• Publisher: Byliner Inc. (January 24, 2012)
  • Sold by: Amazon Digital Services, Inc.
  • Language: English
  • ASIN: B0071NAZPE
  • Text-to-Speech: Enabled
  • X-Ray:
  • Lending: Enabled
  • Amazon Best Sellers Rank: #77,345 Paid in Kindle Store (See Top 100 Paid in Kindle Store)
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Customer Reviews

Most Helpful Customer Reviews
108 of 118 people found the following review helpful
3.0 out of 5 stars Well written, but not completely accurate January 28, 2012
Format:Kindle Edition|Verified Purchase
First off, I'll offer you full disclosure. I am a fourth generation Penn Stater and I have spent a good portion of my life in Happy Valley.

This book is a good primer for those who know little about Joe Paterno and would like some context for the events of the past few months. Mahler does a nice job of showing Paterno's rise to power and prominence at Penn State and in the sports world.

The inaccuracies come when Mahler begins to discuss Paterno's downfall. He devotes several pages to an account of a former graduate assistant named Matt Kipnis, who spent two years with the program almost a quarter century ago. Kipnis claimed Paterno's "grand experiment" was a "sham" and most assistant coaches thought he was a prick. Mahler mentions nothing of the assistant coaches who spent decades coaching under Paterno. Nor does he mention the players from that era who are proof that Paterno's dedication to both academic and athletic success was anything but a "sham." Also, it turns out that Matt "Kipnis" is actually a guy named Matt "Paknis." Quickie kindle book or not, that's a pretty egregious error for an author to make. It makes you question the editing process that this piece went through.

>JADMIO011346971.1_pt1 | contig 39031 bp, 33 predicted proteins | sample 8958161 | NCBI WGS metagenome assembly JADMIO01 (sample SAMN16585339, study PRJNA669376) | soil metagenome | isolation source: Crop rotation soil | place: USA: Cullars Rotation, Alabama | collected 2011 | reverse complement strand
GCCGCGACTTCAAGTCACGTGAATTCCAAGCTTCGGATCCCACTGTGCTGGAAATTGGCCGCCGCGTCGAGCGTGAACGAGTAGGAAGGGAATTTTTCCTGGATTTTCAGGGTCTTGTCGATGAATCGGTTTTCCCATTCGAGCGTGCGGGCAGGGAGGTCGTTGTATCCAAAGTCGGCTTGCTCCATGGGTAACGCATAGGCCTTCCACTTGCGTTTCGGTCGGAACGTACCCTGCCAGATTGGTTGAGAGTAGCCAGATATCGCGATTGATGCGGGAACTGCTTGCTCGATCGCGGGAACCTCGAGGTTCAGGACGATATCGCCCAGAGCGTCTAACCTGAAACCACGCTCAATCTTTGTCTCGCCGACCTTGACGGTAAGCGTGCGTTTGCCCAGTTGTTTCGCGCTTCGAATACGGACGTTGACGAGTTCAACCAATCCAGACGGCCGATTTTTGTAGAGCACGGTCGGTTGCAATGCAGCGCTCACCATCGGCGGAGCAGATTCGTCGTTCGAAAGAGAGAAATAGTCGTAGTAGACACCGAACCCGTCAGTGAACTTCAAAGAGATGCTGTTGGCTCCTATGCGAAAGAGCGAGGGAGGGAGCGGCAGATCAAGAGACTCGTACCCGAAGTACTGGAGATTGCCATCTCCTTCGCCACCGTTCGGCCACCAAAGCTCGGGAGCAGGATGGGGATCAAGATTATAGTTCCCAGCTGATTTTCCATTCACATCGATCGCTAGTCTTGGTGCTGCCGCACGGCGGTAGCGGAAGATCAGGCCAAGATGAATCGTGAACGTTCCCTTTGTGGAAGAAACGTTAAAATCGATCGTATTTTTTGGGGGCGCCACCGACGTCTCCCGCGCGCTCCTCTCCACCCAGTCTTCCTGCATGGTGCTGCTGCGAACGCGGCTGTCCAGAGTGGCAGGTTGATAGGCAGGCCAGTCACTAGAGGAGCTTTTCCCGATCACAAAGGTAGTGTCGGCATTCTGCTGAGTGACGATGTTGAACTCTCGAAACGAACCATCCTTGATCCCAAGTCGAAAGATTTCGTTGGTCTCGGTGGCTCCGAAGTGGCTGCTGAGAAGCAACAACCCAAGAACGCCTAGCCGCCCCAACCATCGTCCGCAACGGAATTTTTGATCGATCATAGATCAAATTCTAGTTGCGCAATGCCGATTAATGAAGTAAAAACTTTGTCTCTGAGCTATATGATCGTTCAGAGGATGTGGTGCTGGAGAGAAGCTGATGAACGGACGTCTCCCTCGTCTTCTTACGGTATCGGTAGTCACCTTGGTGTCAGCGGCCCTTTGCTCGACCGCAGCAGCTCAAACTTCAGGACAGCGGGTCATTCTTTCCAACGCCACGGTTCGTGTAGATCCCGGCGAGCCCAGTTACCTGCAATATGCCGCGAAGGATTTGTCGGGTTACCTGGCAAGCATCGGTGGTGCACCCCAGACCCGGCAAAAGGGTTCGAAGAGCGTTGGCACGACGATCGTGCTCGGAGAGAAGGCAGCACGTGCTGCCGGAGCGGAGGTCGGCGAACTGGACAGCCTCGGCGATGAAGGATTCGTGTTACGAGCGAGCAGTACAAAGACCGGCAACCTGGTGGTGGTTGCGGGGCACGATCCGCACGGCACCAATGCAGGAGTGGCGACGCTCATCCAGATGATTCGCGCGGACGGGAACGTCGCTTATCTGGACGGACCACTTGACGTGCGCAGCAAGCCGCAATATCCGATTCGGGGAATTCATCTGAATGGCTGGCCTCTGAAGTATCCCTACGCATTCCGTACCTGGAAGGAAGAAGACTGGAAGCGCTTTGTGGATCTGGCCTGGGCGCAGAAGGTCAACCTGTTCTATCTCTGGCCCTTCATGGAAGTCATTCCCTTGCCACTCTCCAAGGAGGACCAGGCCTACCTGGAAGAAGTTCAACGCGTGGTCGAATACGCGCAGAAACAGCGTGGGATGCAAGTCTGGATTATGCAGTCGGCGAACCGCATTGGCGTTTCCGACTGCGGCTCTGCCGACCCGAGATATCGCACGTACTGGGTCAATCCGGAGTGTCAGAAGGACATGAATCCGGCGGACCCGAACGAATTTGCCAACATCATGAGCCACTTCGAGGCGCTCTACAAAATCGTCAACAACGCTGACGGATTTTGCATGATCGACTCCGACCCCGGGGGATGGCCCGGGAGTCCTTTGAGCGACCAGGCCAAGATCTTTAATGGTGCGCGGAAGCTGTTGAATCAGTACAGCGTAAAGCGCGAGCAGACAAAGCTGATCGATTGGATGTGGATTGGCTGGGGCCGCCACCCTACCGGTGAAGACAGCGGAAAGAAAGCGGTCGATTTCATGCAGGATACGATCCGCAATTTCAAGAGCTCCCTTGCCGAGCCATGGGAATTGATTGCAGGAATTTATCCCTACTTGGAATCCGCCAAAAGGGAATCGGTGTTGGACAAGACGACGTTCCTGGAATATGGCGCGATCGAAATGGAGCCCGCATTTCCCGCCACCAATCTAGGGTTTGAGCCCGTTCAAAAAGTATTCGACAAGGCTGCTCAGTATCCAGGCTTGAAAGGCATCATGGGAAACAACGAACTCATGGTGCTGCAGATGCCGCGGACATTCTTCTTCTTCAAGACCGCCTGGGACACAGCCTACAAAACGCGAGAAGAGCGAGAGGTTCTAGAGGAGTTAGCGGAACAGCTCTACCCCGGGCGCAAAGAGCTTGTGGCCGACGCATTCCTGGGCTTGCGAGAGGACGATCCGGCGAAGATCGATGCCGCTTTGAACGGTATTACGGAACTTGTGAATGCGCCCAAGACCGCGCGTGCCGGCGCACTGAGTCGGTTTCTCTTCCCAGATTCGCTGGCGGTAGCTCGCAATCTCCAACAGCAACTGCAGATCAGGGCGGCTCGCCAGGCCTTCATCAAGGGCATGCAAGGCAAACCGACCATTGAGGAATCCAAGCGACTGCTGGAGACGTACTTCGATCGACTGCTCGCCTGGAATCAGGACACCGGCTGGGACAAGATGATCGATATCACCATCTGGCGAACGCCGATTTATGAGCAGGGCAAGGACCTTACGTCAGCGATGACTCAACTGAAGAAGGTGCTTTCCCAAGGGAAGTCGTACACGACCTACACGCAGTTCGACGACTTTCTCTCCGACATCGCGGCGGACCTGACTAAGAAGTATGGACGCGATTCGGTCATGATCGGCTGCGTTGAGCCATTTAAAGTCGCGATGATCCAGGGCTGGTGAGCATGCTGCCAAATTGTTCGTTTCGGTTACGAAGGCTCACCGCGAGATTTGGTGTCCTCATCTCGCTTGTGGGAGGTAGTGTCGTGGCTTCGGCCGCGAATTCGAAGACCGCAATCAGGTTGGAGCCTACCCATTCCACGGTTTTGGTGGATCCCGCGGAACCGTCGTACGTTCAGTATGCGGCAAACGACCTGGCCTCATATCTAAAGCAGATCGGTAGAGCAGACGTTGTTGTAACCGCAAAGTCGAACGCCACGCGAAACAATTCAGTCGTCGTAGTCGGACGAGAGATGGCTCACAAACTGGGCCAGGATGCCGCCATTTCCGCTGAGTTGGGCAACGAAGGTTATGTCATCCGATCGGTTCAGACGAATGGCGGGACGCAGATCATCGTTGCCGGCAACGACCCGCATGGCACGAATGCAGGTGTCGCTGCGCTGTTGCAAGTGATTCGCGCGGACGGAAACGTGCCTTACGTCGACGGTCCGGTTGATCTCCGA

Mahler takes great pains to mention the players with criminal charges that were allowed to play. What isn't discussed is the fact that in several high-profile cases, charges against his players were eventually dropped. When Mahler gets to the Jerry Sandusky scandal and how the coach handled information about an incident involving Sandusky and a 10-year-old boy in a shower room, Mahler writes "Paterno notified the school's athletic director, Tim Curley, period." Mahler left out the fact that Paterno also told the PSU official charged with overseeing the campus police.

Joe Paterno was not a saint or a sham, but something in between. History will render judgment on him. I just hope that those looking to judge Joe Paterno know all the facts before they do.
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20 of 24 people found the following review helpful
3.0 out of 5 stars Well written parachute journalism; superficial March 6, 2012
By T Boyer
Format:Kindle Edition
Mahler parachuted into the Sandusky story, and after all of 2 days of hanging around State College attending press conferences, opined in the Times that Paterno was "almost certainly guilty of cowardice and hypocrisy."

This santimonious long-form piece appears to benefit from another week or two of reporting. It's still basically a clip job. It captures a little more nuance, but not much.

Paterno was flawed, complex, like all truly great men and women.